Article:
Facing The Thousand review by Light This City

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  • Released: Sep 19, 2006
  • Sound: 10
  • Lyrics: 9
  • Overall Impression: 9
  • Reviewer's score: 9.3 Superb
  • Users' score: 9.2 (6 votes)
Light This City: Facing The Thousand

Sound — 10
Melodic death metal band Light This City's third album is the most popular one with fans, and when the sound is a mixture of At The Gates and Arch Enemy, it's easy to see why. The flow of the album is also very good and there's only one filler song, which luckily is the last. It's not a bad song, it just isn't memorable and being the shortest song on the album, it needed some better riffs. I described the sound of the previous album as "melodeath" towards the brutal side, "Facing the Thousand" is much more towards the melodic side. Great songs like "The Unwelcome Saviour" and "City of the Snares" have guitar melodies that "makes" the songs. You feel more like singing along with the melody than to the lyrics.

"Facing The Thousand" is the first album written with a designated guitarist. In fact, two guitarists: Brian Forbes and Steve Hoffman. Drummer Ben Murray wrote all the guitar parts on the last album and the guitarists have kept his core sound intact. But like I said, more melodic guitar work and for the first time some guitar solos, which are great and makes the album sound more complete. The speed and energy of the Ben Murray's drumming really drives the music forward, as well as Laura Nichol's intense vocals. The production is better this time around, but there's still some small things that could've been even better, like the bass could have been more audible. 

The title track, which starts with a simple violin/orchestral melody that surprised me at my first listen, opens the album in an excellent way. The band then kicks in with the guitars playing the same melody, this is where things start to get epic. The build up stands for a third of the 5 min. Song, which is one of the best on the album. About halfway though the song, you can already tell that this is something greater than "Remains of the Gods." Several awesome riffs later "Cradle for a King" hits you. This one is heavier than the opening track and most other songs on "Facing the Thousand." The heavy part after the second chorus and the melodic instrumental last minute, makes this another one of the best. "The Unwelcome Saviour," was the only LTC song that became a video. The song "Exile" is partly about ripping a mans heart out and eating it. Awesome riffs, fantastic verses, kick ass drumming, great guitar solo and instrumental part at the end makes this, by far the best song on the album. "Fear of Heights" features guest vocals by Trevor Strnad from The Black Dahlia Murder.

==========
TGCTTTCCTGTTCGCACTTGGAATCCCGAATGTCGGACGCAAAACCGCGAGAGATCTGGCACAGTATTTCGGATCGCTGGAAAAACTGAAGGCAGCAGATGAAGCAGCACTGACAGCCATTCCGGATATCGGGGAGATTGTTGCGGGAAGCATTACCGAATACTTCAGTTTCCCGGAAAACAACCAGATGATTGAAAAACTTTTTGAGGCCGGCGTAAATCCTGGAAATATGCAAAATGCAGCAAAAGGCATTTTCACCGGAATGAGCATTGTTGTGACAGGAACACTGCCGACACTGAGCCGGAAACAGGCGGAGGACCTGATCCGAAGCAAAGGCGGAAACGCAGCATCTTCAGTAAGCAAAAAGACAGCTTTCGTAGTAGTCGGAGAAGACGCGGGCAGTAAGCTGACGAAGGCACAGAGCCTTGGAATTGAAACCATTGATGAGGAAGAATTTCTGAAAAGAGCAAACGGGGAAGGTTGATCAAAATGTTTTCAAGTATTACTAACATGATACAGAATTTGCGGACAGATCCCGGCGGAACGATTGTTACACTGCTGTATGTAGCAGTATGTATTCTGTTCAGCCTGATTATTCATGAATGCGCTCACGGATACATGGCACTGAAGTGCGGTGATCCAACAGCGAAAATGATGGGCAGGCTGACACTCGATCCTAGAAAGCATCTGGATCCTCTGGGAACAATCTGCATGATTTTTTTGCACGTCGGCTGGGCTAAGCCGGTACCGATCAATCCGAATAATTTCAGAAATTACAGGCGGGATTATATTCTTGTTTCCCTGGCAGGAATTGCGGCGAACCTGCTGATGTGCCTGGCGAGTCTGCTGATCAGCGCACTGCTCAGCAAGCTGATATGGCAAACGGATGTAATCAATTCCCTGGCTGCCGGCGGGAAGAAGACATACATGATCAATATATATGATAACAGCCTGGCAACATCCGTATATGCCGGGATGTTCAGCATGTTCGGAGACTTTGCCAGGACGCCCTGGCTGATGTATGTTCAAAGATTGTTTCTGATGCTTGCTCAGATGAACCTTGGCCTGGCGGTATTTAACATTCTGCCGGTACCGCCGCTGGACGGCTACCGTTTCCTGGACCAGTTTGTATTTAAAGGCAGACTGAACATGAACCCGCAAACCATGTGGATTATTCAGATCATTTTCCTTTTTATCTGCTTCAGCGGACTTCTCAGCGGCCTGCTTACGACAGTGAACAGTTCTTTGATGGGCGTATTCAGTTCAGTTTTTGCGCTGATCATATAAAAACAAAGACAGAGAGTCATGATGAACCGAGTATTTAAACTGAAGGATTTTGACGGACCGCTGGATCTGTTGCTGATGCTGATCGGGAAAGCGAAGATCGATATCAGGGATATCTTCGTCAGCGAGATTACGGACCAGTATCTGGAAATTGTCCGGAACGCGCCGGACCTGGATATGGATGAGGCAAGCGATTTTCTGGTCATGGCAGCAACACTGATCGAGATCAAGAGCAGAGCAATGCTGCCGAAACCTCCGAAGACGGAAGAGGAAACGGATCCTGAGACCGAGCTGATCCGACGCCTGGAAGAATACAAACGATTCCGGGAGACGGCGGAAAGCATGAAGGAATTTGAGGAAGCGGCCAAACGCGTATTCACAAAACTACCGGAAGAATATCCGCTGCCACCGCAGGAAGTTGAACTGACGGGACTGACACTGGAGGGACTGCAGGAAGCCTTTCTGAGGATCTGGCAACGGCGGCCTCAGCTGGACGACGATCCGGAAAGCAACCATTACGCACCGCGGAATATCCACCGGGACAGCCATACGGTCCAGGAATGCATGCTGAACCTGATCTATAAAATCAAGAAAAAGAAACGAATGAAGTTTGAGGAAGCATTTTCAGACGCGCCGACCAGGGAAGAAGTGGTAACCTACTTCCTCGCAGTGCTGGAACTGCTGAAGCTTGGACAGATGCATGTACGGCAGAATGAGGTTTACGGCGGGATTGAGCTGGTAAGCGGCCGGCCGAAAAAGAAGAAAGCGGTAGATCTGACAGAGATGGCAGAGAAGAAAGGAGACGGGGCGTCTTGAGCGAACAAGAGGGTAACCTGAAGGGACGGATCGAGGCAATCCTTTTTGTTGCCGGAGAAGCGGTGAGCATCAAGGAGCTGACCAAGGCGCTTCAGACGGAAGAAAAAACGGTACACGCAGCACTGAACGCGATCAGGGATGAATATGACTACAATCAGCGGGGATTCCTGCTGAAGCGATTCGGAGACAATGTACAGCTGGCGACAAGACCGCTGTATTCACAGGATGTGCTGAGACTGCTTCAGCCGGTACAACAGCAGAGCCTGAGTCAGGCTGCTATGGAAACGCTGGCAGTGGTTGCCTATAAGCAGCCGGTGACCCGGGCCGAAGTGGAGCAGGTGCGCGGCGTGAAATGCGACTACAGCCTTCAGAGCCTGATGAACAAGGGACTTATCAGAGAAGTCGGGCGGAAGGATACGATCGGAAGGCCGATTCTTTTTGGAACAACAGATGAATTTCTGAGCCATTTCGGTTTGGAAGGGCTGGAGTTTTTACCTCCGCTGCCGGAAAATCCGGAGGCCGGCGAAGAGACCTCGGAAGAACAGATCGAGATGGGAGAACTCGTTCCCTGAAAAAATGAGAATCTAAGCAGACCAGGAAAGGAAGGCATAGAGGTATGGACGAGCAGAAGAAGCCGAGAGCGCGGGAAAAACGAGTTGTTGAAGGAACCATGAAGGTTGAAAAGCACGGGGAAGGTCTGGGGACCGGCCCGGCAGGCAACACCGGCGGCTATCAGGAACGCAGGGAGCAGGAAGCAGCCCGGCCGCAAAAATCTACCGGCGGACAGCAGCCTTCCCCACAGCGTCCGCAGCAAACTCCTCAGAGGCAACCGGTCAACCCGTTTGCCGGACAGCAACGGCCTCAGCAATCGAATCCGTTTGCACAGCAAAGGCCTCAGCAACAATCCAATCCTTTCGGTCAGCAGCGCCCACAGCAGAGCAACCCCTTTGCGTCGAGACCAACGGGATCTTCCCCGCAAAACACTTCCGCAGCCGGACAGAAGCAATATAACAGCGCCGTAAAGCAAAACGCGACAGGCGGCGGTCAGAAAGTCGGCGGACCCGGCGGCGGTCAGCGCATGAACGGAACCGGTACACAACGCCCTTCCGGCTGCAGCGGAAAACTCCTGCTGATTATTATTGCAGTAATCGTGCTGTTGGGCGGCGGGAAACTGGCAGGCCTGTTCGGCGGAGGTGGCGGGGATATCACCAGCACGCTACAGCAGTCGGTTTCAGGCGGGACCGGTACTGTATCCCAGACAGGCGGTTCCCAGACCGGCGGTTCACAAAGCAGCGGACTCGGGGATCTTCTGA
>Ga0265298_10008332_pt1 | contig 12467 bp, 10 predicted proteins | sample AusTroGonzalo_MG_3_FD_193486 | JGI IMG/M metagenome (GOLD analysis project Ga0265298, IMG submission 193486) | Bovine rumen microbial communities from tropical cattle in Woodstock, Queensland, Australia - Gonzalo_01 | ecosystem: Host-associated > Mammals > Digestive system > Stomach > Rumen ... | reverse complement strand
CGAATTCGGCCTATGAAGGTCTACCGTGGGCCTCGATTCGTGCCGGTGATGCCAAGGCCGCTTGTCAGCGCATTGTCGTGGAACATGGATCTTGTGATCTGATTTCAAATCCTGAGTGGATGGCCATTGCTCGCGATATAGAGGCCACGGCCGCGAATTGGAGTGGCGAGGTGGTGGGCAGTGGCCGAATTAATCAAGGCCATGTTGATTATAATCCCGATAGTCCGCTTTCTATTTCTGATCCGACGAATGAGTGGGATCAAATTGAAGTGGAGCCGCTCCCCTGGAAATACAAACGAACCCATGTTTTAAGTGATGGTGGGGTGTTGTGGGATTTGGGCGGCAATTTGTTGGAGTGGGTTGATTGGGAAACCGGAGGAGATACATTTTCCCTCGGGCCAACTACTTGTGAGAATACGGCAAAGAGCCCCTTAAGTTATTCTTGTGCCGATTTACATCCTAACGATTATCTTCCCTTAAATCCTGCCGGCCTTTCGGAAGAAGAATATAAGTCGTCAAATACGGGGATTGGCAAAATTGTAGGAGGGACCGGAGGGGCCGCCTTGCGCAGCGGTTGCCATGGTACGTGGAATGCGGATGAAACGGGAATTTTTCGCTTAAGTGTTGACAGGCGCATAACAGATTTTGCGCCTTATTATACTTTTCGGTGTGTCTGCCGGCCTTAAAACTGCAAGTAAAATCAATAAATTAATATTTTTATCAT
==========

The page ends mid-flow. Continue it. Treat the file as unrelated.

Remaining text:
Lyrics — 9
I must say that Laura's vocals has improved a lot in the few years between "The Hero Cycle" and "Facing the Thousand." She now reaches both high and low, which makes her sound less monotone. I like that she can go from growls that you can tell what she's singing, to ones where you have no idea because of their brutality. Her growl sounds very similar to Angela Gossow's on Arch Enemy's 2007 album "Rise of the Tyrant."

Just like on the other albums, the lyrics are really great. Dark and with a poetic undertone, Laura is an awesome lyric writer. The highlights are the songs "Exile" and "Tracks of Decay," which features awesome lines such as: "I plunge through the ribs and grasp the steaming, slippery heart. It slides down my throat and I am king again" & "All aboard your train wreck life. Last stop, Tracks of Decay!"

Overall Impression — 9
Because of the how the way things progress throughout the songs; the tempo changes, the diverse drumming and the fact that a crushing song suddenly turns into a melodic one, keeps your attention throughout the album. There is plenty of riffs that causes you to instinctively headbang, and the flow of this album is excellent. The total running time is 40 minutes, so this time the album doesn't feel to short.

From this 2006 release you get 9 great songs and 1 good song, the highlights being "Facing the Thousand", "Cradle for a King" and "Exile." I discovered this band in 2007, and after I heard how much they had evolved over the course of just 3 years, I could almost see an epic 2008 album coming from these talented musicians... I wasn't wrong.

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